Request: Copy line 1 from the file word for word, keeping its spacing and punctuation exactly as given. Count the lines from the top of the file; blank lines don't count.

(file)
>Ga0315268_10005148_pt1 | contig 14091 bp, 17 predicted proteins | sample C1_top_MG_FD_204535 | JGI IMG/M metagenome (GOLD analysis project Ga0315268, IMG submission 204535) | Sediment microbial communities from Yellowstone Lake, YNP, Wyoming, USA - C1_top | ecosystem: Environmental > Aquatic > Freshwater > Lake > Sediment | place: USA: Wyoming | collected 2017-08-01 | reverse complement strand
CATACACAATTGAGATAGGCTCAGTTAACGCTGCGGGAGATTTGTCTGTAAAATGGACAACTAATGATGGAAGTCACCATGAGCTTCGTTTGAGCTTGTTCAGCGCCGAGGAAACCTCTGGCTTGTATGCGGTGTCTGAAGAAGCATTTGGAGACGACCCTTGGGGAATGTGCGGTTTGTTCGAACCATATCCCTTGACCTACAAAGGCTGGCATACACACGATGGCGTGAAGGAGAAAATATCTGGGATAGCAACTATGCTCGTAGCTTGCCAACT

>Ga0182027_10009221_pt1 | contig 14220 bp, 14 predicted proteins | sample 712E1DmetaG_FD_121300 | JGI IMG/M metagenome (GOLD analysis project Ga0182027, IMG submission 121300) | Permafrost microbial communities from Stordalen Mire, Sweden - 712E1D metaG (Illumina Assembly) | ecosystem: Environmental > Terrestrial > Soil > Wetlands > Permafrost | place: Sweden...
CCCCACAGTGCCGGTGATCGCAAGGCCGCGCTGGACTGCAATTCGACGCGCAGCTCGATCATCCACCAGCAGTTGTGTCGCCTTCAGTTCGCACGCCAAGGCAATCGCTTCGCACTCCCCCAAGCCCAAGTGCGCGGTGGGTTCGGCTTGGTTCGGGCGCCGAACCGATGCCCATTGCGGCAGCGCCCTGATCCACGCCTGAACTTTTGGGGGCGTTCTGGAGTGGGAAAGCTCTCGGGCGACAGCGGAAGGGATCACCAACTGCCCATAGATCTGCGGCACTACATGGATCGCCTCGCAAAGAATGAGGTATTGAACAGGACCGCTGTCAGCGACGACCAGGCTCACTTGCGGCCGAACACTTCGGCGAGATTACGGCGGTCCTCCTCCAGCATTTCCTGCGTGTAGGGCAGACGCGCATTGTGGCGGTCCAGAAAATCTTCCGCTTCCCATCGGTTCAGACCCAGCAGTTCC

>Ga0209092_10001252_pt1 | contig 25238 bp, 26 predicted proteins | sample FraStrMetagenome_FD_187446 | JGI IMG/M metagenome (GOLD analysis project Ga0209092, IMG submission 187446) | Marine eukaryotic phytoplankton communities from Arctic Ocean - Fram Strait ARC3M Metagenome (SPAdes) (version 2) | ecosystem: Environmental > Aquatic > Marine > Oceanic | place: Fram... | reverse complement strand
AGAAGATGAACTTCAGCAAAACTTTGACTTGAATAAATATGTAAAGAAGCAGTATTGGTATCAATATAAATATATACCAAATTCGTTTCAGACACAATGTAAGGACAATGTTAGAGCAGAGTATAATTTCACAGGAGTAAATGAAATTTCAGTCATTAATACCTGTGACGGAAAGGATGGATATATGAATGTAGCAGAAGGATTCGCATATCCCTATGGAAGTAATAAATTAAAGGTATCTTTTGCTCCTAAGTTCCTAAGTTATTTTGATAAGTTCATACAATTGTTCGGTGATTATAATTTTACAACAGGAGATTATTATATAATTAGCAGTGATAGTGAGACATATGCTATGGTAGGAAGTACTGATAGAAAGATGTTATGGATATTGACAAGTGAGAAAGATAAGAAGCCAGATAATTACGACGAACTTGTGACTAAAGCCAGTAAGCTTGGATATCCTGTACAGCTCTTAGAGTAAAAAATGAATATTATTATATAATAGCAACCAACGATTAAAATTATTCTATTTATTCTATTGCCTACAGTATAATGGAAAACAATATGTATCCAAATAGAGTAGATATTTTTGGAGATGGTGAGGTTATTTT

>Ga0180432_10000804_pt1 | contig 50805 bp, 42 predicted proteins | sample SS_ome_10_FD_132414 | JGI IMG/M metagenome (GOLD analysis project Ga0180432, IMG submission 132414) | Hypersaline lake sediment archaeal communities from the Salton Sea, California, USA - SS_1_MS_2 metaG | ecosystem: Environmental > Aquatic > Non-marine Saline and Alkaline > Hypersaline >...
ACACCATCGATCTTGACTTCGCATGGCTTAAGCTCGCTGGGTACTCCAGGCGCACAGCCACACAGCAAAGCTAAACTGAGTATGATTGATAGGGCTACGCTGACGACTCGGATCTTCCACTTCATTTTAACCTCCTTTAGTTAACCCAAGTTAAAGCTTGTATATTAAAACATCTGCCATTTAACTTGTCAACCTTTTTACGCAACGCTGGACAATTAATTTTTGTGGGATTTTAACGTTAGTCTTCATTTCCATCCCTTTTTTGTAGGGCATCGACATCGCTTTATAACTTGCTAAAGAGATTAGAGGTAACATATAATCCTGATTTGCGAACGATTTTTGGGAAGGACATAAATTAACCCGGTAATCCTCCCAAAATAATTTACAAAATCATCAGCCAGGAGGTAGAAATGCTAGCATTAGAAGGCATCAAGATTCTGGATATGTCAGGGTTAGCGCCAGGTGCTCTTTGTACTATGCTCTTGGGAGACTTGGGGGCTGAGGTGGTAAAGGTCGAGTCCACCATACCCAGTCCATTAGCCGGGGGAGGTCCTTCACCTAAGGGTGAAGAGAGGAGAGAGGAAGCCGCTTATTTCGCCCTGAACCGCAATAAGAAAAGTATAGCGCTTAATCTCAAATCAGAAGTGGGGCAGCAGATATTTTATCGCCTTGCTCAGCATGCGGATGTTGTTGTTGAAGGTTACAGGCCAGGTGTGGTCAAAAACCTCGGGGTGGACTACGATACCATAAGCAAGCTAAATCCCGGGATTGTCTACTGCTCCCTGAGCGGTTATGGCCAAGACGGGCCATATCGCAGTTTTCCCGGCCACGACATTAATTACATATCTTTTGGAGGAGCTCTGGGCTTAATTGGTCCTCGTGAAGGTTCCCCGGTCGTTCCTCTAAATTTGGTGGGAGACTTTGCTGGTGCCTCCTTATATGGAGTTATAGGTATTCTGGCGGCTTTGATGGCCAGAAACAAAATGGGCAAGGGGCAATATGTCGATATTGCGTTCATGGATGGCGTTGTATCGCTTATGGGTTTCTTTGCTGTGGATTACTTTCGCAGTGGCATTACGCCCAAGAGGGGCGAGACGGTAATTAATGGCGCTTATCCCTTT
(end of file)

>Ga0315268_10005148_pt1 | contig 14091 bp, 17 predicted proteins | sample C1_top_MG_FD_204535 | JGI IMG/M metagenome (GOLD analysis project Ga0315268, IMG submission 204535) | Sediment microbial communities from Yellowstone Lake, YNP, Wyoming, USA - C1_top | ecosystem: Environmental > Aquatic > Freshwater > Lake > Sediment | place: USA: Wyoming | collected 2017-08-01 | reverse complement strand